Boeing has predicted that the troubled 737 Max could return to service by the end of the year.
The US manufacturer is making “steady progress” towards a safe return to service following the global grounding of all the new generation aircraft in March following two fatal crashes.
The forecast came as quarterly profits halved to $1.17 billion from $2.63 billion in the same period last year.
Boeing’s commercial airplanes arm that markets and sells passenger aircraft fell $40 million into the red in the third quarter against a profit of more than $2 billion a year earlier.
Aircraft deliveries slumped to 62 from 190 year-on-year. The production rate of the 787 Dreamliner is being trimmed to 12 a month from 14 a month for two years from late 2020 “given the current global trade environment.” The 777X is set to make its first flight next year with first deliveries targeted for early 2021.
The division took a $900 million charge connected to the grounding of the 737 Max which has not been operating for seven months following crashes in Indonesia and Ethiopia killing a total of 346 people.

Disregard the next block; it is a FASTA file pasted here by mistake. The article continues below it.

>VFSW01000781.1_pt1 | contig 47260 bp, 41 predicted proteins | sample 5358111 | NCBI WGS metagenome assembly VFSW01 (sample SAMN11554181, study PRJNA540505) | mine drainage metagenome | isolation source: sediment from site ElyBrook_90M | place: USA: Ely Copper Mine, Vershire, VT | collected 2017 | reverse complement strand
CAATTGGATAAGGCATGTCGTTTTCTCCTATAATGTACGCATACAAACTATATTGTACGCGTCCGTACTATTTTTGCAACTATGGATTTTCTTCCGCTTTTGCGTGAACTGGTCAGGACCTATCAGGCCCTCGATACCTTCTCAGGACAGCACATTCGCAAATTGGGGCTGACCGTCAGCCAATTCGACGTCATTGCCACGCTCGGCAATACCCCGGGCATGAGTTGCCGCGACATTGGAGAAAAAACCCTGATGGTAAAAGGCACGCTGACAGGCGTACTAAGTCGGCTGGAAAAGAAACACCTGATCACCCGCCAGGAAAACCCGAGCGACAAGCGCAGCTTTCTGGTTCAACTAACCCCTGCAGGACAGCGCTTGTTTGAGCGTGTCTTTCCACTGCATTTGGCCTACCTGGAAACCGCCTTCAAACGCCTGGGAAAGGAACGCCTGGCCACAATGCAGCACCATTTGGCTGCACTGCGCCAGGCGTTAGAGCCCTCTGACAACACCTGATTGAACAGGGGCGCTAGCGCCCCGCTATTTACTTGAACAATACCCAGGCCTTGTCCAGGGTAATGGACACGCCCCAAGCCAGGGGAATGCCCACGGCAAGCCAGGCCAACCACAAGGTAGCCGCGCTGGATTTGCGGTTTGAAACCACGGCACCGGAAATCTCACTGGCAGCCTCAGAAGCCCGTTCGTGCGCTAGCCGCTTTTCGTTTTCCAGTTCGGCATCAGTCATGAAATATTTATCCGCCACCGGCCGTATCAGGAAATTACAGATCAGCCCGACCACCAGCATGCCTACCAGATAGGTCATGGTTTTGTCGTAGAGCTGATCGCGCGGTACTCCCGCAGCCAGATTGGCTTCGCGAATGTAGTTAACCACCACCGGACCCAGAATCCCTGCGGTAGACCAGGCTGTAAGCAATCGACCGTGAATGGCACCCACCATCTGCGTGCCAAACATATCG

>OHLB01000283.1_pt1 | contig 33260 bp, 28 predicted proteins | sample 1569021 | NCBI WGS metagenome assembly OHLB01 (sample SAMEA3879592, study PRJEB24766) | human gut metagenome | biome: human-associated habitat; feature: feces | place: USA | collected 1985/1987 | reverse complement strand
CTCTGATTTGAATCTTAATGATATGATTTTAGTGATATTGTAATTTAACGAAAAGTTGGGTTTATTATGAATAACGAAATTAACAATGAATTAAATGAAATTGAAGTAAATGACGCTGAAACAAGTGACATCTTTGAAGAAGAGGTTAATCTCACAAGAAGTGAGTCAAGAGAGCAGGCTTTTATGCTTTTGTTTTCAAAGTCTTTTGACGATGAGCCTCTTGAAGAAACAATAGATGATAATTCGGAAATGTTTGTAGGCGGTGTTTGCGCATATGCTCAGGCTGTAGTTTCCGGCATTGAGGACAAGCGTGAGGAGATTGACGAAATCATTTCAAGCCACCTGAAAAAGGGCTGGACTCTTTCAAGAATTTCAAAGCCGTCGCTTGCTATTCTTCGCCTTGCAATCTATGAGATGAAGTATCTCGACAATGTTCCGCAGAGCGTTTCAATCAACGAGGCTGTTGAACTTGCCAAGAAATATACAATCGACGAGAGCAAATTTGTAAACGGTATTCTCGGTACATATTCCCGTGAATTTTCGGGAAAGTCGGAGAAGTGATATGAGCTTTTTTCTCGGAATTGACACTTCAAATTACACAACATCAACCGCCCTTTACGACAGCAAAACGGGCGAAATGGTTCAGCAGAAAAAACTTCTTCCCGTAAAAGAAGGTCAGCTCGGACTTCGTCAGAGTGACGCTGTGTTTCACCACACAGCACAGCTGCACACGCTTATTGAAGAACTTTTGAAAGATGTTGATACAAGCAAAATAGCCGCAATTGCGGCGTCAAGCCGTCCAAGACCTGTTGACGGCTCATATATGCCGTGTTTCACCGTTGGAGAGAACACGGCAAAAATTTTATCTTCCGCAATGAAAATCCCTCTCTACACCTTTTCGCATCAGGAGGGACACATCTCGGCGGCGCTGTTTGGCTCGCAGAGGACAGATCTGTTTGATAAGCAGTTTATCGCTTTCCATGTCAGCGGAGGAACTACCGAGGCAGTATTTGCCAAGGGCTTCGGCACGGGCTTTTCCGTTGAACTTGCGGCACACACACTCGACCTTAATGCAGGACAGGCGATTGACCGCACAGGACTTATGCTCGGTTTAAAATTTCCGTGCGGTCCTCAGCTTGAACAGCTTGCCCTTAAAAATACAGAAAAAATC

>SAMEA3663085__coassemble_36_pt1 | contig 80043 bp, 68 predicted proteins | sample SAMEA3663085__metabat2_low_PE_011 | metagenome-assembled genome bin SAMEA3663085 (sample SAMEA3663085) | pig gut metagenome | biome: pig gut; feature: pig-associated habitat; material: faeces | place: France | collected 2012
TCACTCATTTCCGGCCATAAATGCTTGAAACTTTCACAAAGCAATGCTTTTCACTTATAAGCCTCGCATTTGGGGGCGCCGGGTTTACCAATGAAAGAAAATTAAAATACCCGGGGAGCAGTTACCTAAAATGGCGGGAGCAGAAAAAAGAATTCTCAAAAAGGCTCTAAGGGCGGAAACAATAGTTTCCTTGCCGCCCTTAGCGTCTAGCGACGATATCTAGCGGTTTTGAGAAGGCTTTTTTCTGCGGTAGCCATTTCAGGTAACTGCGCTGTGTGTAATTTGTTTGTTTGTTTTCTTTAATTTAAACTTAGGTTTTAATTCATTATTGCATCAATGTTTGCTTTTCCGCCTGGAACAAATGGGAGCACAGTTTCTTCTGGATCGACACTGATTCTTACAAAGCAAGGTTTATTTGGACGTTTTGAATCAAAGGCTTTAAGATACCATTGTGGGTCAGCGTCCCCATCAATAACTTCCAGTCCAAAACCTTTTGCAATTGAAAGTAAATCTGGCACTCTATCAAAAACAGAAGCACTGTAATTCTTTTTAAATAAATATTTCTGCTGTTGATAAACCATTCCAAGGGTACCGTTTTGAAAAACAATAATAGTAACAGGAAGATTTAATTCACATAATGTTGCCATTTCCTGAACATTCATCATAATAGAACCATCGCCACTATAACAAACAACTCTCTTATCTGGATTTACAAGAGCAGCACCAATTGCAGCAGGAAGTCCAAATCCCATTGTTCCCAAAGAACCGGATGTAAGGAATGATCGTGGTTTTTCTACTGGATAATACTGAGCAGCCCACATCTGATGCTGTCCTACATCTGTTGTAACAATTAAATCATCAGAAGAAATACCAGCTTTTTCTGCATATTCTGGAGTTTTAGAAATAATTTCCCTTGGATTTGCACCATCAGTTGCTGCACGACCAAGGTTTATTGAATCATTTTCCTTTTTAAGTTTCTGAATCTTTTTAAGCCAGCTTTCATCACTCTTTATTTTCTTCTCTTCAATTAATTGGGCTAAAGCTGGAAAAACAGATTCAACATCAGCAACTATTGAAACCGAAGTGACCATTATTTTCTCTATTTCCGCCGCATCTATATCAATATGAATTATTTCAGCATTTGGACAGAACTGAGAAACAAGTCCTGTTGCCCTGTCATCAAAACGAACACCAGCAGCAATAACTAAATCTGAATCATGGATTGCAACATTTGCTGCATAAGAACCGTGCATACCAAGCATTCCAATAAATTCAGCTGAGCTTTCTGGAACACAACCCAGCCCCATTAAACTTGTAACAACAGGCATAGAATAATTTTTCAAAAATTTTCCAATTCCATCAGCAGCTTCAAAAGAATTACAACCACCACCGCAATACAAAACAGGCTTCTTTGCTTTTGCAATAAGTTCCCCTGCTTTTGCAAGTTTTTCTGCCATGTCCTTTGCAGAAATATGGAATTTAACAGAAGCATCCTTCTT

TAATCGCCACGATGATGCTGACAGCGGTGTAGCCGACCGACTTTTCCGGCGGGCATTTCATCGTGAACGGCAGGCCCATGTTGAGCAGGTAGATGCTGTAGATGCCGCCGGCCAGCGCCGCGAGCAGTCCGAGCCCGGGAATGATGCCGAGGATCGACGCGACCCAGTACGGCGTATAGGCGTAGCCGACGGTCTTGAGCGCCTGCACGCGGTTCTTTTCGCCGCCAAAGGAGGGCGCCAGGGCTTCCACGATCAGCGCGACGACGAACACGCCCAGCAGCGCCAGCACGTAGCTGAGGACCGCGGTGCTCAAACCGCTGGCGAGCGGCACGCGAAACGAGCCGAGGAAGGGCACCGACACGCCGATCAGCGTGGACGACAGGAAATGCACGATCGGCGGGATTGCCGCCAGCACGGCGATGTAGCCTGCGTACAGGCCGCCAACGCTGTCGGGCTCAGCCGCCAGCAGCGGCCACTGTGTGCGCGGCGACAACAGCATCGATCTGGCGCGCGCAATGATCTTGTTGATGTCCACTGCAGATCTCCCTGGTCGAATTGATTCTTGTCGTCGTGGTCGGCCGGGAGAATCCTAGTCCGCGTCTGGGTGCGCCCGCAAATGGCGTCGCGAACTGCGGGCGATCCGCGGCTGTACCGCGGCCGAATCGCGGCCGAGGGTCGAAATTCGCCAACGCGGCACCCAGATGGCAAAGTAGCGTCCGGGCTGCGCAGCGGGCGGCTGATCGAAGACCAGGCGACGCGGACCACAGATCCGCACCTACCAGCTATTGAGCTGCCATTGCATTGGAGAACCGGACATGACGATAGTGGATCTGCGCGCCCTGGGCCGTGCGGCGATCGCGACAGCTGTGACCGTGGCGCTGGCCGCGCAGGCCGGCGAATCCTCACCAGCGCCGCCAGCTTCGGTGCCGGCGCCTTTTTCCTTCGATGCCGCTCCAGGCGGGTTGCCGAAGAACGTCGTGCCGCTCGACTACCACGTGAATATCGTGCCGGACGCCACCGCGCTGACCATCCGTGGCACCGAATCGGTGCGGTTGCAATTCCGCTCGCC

The company said it has developed software and training updates for the 737 Max “and continues to work with the US Federal Aviation Administration and global civil aviation authorities to complete remaining steps toward certification and readiness for return to service”.
Boeing added: “These regulatory authorities will determine the timing and conditions of return to service in each relevant jurisdiction.
“For purposes of the third-quarter results, the company has assumed that regulatory approval of the 737 Max return to service begins in the fourth quarter of 2019 and that it will gradually increase the 737 production rate from 42 per month to 57 per month by late 2020.”
President and CEO Dennis Muilenburg added: “Our top priority remains the safe return to service of the 737 Max, and we’re making steady progress.
“We’ve also taken action to further sharpen our company’s focus on product and services safety, and we continue to deliver on customer commitments and capture new opportunities with our values of safety, quality and integrity always at the forefront.”
Ryanair and Tui are among airlines anxiously waiting news on when the 737 Max will be certified to resume service.
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